TURNBULL’S AUTHORITY IN TATTERS ON 18C

Joint Media Release with the Shadow Attorney-General and the Shadow Minister for National Security, Mark Dreyfus QC.

Despite telling Australians in February he has “no plans to change” racist hate speech protections in Section 18C of the Racial Discrimination Act, Malcolm Turnbull today left the door open to changes.

When asked in an interview this morning about his position, Mr Turnbull replied “it depends how you amend it.”  The Prime Minister’s answer this morning contradicts George Brandis who told the ABC “the issue is off the table”.

But the Prime Minister went further this morning noting the “worthy arguments” of repealing race hate protections. 

Malcolm Turnbull must outline what he believes these “worthy arguments” are and what exactly he thinks people should be able to say that’s not permitted under the current legislation. 

In what appears to be a concerted campaign by hard right-wing elements within the Parliament to undermine his authority, Malcolm Turnbull is being forced to crab-walk away from his pre-election statements.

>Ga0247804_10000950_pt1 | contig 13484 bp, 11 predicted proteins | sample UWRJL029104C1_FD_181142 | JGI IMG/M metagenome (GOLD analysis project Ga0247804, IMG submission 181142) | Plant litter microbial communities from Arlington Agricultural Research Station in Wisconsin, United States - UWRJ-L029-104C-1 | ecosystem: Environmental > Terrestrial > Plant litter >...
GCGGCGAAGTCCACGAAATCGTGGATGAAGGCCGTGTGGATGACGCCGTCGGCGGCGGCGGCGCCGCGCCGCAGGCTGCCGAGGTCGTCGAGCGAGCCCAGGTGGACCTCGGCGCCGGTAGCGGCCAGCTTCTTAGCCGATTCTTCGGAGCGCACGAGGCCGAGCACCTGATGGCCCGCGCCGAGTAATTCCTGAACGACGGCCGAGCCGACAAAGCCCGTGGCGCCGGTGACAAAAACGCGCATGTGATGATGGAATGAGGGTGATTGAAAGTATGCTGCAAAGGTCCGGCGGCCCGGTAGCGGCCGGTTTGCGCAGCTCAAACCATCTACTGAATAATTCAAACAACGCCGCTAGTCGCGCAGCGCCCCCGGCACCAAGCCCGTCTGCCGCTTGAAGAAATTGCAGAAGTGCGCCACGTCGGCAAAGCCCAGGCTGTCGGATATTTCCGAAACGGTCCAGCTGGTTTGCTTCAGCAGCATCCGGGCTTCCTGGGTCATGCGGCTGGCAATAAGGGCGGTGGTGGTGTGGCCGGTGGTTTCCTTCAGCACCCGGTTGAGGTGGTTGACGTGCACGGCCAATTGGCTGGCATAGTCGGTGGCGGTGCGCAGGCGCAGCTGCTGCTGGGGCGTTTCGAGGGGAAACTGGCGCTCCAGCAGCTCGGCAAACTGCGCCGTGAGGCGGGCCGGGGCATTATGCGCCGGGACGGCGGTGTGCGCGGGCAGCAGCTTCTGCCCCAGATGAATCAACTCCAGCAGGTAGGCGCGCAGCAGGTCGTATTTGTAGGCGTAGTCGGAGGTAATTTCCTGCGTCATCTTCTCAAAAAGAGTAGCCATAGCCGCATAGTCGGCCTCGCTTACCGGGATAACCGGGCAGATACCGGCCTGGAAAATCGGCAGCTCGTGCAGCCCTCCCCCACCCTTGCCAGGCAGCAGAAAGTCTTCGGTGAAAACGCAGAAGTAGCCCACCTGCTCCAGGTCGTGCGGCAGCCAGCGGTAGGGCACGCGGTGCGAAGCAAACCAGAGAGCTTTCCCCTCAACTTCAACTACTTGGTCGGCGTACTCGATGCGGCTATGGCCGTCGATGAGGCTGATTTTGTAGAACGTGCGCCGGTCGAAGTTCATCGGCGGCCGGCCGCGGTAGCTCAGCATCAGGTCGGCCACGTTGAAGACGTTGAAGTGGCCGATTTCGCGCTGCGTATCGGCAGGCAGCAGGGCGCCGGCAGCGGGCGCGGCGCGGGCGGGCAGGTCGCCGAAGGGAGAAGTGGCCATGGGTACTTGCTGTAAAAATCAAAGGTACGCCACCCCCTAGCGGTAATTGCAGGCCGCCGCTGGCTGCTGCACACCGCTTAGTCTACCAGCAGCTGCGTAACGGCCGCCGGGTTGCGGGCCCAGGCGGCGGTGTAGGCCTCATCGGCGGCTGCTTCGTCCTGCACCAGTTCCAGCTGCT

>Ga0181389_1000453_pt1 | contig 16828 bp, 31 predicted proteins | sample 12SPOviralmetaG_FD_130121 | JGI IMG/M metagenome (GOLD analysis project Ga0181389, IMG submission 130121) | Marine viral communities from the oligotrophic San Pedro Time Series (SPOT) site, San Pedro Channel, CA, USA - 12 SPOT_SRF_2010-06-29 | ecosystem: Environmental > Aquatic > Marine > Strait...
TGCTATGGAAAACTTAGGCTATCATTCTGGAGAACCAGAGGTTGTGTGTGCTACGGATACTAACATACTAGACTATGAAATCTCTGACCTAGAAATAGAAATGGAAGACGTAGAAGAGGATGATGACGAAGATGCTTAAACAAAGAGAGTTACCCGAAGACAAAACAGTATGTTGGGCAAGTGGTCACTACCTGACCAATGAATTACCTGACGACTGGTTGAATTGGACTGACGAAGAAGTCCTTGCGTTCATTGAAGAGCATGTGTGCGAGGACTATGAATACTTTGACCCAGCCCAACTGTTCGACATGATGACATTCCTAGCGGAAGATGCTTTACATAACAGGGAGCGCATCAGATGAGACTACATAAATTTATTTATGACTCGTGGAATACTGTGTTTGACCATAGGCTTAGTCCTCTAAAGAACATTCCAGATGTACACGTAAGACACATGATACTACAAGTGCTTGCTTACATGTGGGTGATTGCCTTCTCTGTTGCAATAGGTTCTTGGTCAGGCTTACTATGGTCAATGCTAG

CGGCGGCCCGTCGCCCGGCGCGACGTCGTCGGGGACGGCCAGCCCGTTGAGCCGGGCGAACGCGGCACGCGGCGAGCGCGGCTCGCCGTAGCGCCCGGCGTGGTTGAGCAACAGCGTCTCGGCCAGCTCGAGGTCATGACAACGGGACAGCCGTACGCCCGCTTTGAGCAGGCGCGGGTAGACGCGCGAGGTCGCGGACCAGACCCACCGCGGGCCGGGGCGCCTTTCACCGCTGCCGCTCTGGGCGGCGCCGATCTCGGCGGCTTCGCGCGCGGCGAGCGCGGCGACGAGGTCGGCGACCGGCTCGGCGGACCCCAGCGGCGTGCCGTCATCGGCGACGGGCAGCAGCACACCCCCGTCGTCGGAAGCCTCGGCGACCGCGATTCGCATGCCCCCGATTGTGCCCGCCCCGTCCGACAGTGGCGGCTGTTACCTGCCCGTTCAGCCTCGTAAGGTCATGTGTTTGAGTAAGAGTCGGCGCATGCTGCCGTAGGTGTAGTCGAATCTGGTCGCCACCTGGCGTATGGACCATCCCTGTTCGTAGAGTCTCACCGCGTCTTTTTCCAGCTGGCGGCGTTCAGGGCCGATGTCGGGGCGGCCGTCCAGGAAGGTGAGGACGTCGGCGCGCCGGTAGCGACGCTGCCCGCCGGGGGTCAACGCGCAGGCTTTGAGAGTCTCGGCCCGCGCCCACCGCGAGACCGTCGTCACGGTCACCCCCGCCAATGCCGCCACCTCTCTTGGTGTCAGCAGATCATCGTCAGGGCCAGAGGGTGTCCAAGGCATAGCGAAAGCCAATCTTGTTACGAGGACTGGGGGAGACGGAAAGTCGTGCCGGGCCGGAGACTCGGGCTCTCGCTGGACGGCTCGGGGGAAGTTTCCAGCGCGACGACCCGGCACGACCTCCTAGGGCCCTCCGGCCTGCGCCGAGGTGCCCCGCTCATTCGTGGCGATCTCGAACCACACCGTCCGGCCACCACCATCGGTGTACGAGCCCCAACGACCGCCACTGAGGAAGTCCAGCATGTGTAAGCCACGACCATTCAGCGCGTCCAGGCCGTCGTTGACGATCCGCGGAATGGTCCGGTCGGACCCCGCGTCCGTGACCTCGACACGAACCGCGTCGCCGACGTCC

This comes just days after it was leaked that Malcolm Turnbull may have agreed to repeal race hate laws in order to gain support to roll Tony Abbott. The Prime Minister has also refused to rebuke Coalition MPs who have agitated for the watering down of race hate protections, including members of his own front-bench.

It’s clear Malcolm Turnbull has very little authority within the Coalition. The extent of the divisions within the Liberal Party and the extent to which Malcolm Turnbull is beholden to the right-wing of his Party is on full display.

Section 18C of the Racial Discrimination Act protects against offence, insult, humiliation and intimidation based on race, colour, nationality or ethnic origin.

Australia is the most successful multicultural society in the world, and every Australian deserves the right to live free from racial and ethnic vilification. Modern Australia and multicultural Australia are the same thing.

Section 18C of the Racial Discrimination Act has served Australia well for more than two decades. The only outcome from repealing section 18C of the Racial Discrimination Act will be more hate speech. This is unacceptable.